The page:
Bibliophile: White Beech


White BeechWhite Beech

by Germaine Greer


In December 2001, at the age of 62, Germaine Greer wondered how much longer she could earn a living from her pen and her tongue. When all her friends were buying units on the Sunshine Coast, she bought sixty hectares of steep, rocky rainforest in the Gold Coast Hinterland of south east Queensland. The former dairy farm was covered with acres of exotic grasses, weeds, impenetrable scrub and curtains of tangled lantana and Greer wanted to heal a part of the earth where she was from. Even though she never regarded the forest as actually belonging to her, she saw it as her chance to “clean up something, sort something out, make it right”. After spending 10 years proving that the devastation of Australia’s biodiversity could be reversed, she decided to write this book “to convey the deep joy that rebuilding wild nature can bring.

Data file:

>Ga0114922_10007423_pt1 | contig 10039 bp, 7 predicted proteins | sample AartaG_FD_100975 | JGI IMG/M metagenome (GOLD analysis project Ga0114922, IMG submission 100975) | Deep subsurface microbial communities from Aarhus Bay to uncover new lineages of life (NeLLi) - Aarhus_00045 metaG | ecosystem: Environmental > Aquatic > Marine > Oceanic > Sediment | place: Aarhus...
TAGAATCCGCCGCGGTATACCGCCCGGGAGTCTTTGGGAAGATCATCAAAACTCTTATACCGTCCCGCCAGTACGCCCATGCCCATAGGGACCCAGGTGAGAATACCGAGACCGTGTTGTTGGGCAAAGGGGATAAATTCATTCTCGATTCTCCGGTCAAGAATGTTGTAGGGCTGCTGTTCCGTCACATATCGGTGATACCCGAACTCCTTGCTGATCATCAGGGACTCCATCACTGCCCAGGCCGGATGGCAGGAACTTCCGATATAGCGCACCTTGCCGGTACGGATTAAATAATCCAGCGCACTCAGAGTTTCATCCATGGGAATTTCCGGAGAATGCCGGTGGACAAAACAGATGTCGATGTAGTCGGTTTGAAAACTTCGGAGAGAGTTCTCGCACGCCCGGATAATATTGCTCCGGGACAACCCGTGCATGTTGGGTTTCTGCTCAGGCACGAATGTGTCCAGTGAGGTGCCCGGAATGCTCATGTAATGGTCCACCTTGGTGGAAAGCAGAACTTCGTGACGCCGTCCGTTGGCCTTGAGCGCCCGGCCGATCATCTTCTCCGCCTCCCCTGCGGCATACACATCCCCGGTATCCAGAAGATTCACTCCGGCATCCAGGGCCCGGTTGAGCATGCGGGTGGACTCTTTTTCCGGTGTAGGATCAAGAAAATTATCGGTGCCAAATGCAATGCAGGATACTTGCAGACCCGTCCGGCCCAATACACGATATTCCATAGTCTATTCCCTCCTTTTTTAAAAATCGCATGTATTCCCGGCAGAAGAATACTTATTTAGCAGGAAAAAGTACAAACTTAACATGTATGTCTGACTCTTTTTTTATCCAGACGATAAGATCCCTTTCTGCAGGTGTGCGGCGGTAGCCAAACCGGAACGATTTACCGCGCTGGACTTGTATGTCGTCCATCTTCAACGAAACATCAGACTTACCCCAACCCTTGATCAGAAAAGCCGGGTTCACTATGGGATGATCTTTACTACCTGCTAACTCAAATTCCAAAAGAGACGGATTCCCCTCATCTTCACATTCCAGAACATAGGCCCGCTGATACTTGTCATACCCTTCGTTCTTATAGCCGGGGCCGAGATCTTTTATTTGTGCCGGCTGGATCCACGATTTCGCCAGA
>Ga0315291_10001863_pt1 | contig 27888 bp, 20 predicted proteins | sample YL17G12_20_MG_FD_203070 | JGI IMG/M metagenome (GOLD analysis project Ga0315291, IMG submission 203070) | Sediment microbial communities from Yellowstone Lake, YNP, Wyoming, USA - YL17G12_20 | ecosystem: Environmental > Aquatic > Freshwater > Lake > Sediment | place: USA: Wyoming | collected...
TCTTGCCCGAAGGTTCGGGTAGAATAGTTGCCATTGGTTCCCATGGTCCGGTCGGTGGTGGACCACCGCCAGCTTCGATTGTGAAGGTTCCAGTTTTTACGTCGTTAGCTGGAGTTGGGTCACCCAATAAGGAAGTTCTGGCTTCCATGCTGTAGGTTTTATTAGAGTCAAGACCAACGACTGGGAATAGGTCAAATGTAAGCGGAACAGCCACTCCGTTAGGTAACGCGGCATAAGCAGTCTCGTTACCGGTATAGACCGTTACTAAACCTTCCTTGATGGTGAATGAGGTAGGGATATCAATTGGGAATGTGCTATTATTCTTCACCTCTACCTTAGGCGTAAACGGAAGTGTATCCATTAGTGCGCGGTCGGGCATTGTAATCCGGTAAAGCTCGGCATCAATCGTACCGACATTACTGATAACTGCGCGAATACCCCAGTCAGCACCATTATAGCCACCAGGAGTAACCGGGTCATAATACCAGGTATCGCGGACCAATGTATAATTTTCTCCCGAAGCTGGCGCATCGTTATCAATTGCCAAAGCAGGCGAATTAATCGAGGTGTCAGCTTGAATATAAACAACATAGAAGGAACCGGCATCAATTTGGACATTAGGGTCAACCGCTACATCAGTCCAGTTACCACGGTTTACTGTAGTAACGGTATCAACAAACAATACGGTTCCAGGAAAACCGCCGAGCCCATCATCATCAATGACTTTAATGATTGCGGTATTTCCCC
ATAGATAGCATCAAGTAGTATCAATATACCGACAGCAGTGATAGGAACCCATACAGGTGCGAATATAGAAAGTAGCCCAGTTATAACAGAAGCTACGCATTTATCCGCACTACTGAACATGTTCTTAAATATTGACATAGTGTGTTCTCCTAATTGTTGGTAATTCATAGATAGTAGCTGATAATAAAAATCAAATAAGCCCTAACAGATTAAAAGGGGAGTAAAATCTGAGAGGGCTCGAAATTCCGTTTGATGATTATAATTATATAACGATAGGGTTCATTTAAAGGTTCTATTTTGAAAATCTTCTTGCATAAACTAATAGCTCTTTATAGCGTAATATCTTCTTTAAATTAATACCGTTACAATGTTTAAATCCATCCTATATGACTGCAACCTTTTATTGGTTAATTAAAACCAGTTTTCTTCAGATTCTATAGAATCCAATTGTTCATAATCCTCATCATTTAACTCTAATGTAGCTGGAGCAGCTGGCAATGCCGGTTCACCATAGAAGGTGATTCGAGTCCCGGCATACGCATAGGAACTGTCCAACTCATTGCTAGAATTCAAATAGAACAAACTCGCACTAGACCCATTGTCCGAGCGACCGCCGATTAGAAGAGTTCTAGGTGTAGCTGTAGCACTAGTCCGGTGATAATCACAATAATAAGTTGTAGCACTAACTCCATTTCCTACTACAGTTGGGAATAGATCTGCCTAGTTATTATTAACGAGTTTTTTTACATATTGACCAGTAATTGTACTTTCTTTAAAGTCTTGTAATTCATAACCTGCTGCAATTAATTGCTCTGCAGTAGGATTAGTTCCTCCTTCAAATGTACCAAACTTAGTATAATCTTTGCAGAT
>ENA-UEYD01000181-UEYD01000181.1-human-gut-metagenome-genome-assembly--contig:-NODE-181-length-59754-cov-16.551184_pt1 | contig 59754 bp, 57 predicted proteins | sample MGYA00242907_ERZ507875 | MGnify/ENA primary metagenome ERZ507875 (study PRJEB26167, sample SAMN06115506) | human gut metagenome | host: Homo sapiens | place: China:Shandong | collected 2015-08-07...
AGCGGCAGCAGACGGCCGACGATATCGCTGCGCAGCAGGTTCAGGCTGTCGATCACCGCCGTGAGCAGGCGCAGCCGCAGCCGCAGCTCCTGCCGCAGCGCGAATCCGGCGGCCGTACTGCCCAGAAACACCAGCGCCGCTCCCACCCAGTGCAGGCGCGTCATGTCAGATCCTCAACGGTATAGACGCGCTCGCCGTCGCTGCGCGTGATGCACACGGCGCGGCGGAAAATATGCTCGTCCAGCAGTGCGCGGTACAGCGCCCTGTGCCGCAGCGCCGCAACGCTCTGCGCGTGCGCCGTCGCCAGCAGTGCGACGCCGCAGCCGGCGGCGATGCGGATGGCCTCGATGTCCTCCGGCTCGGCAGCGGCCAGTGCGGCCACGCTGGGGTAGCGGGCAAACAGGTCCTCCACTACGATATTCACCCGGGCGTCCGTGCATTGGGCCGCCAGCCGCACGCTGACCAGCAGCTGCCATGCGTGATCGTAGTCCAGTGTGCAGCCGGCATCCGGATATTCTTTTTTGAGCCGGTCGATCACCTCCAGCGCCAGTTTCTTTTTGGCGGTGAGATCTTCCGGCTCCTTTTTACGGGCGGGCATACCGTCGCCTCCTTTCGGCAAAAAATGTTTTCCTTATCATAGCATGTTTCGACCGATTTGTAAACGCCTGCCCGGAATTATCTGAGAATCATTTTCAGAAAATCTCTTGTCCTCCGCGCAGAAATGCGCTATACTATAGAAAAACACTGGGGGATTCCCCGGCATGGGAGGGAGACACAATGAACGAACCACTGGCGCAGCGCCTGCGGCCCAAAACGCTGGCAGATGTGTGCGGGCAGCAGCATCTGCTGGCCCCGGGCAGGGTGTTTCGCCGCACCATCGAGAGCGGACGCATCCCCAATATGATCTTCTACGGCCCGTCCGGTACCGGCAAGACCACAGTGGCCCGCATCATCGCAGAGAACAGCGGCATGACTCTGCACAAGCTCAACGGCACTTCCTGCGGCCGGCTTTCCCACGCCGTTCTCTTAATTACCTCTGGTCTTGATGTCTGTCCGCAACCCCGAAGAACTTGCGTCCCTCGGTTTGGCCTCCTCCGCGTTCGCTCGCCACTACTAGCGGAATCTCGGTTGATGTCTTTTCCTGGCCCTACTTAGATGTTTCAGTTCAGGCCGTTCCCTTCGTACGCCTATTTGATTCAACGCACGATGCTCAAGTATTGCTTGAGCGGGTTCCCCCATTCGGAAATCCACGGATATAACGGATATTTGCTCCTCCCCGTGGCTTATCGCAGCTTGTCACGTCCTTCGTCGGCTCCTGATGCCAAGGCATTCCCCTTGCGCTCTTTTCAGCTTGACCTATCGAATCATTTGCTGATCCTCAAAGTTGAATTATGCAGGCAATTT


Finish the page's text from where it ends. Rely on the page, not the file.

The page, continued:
It was a huge task. Cave Creek rainforest trees weren’t readily available in garden centres. They rescued a white beech tree that was being suffocated by lantana, harvested the seeds and successfully germinated them. With the help of her younger sister Jane who is a botanist and local botanist David Jinks, she discovered many rare and endangered plants on the property. Evidently half of Australia’s grasses are classified as weeds because of their effect on pasture. Along the way, Greer’s acid tongue and infectious language take swipes at many things including the exploitation and desecration of Australia’s land, National Parks, Eco Tourism and conservation (or lack of) in Australia.

Forever the academic, Greer searches for information on the traditional owners and digs up massacres and exploitation by timber fellers and farmers. Her book has chapters on the plants, insects and animals of the area and she shares her joy at the discoveries she made. “Whenever a truly wild creature lets me see it behaving naturally, I feel a blessedness, as if I have been allowed to enter a realm far more special than the celebrity A-list.” Although this a well-documented journey sometimes reads like a PHD thesis, it is thorough and interesting and Friends of Gondwana Rainforest have now taken over the task.

Lezly Herbert

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